Tag Archives: Ted Thornhill

“Hotels in the future are going to be amazing!” says luxury hotel in the now

Hotel news now, with the fascinating speculation as to what hotels might be like in years to come:

Beds that instantly morph into sofas, holographic fitness trainers and beetle bolognese: What hotels will be like in 100 YEARS revealed

In 100 years’ time, it looks like all hotels will receive five-star ratings from customers – every time.

That’s because according to a report on what hotels will be like in the year 2119, ‘every area of the hotel will instantly morph into a guest’s perfect, hyper-personalised space’.

And how will it do this? Thanks to ‘individual data insights, gleaned from embedded chip technology [in the skin]’ that will ‘beam to the hotel, so the space will be ready the moment a guest walks in’.

Source: Daily Mail, 20th June 2019

Hilton reveals what its hotels will look like in the future

Hilton hotel rooms are a few rungs above what you’d expect at the local Travelodge, but that’s nothing compared to what’s coming.

The luxury hotel chain has released a ‘future-gazing report’ about what the hotels of the future may be like. To give you an idea, the company reckons the lobby will respond to each individual’s real-time needs.

Source: Metro, 19th June 2019

It’s little surprise that this story, in which a futurist looks at what hotels might be like in the decades to come, was compiled by a luxury hotel chain:

The report – published by Hilton to celebrate its 100th birthday in partnership with world-renowned German futurologist and university lecturer Gerd Leonhard and other forward thinkers – has some examples of what it means by the ‘perfect space’.

The angle here could not be clearer: “Hilton hotels have been luxurious for the last 100 years, and they’ll be luxurious for the next 100 too!”. The story was almost certainly picked up from a Hilton press release.

Perhaps the futurist might have some thoughts on the future of journalism, and if it will still exist in any meaningful form 100 years from now…

“Hackers are targeting you at every turn!” says mobile security company

Hidden dangers of Times Square, Notre Dame Cathedral and Disneyland Park: Infographic reveals tourist spots where your mobile phone is most likely to be hacked

They’re among the most popular tourist spots on the planet – but a new infographic has revealed their hidden dangers.

Times Square in New York, Notre Dame Cathedral in Paris and Disneyland Park in France have been named as the three attractions where mobile phones are most likely to be attacked.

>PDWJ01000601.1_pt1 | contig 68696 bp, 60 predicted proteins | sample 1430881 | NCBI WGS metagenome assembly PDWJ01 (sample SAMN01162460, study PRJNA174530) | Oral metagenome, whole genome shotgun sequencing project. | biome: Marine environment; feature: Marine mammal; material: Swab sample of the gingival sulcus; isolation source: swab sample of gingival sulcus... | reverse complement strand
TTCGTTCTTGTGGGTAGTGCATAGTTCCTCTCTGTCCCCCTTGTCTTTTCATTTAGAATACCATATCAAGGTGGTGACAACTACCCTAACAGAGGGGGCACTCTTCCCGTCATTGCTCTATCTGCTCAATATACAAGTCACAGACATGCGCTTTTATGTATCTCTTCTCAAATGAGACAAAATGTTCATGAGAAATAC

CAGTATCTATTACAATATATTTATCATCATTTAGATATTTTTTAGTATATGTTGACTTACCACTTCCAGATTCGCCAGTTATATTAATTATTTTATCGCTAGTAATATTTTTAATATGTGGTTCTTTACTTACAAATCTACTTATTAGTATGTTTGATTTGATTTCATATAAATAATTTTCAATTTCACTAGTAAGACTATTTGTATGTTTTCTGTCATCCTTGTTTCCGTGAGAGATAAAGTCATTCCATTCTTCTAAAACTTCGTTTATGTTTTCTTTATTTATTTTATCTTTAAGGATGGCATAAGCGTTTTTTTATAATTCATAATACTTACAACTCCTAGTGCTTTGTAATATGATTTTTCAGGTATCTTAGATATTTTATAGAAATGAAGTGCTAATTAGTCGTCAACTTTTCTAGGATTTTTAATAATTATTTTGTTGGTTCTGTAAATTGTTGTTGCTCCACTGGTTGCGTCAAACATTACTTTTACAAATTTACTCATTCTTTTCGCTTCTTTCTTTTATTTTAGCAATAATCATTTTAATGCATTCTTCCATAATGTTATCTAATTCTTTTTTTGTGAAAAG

Source: Daily Mail, 23rd August 2015

Hacking and data theft is a genuine fear right now, as married Sony executive sending explicit photos of himself via iCloud to the woman he met on Ashley Madison will tell you. That guy is really not having a good year. Still, who’d have thought that simply walking through a tourist hotspot could be the deathknell to your digital privacy? Well…

Golden Gate Park in San Francisco, Ocean Park in Hong Kong and Las Vegas’s strip are the next three mostly likely places for phones to be hacked, according to research by mobile threat defense company Skycure.

While I’m sure a mobile threat defense company is probably well placed to explain the threats your mobile faces, there’s more than a slight whiff of conflict of interest here – after all, those mobile defense software packages don’t sell themselves, right?

That said, looking below the fold it looks like plenty of Mail Online readers were less than convinced:

  • seableu: Seems like a promotional ad for Skycure. Regardless, the risk of hackers getting access to personal information seems higher than ever.

  • ghtblsk: It’s just scaremongering to make you buy yet another basically unnecessary app. Turn your wifi off other than when you’re using it; you’ll save battery and avoid any of these risks.

  • pavretti: I went to Notre Dame and got a hacking cough

  • sanfranjonny: SCARE MARKETING by Skycure. The Hong Kong Ocean Park said they don’t offer wifi currently. But have plan to offer in September.



When even commenters from the Mail Online see through your marketing spin, you might need to re-think your marketing strategy.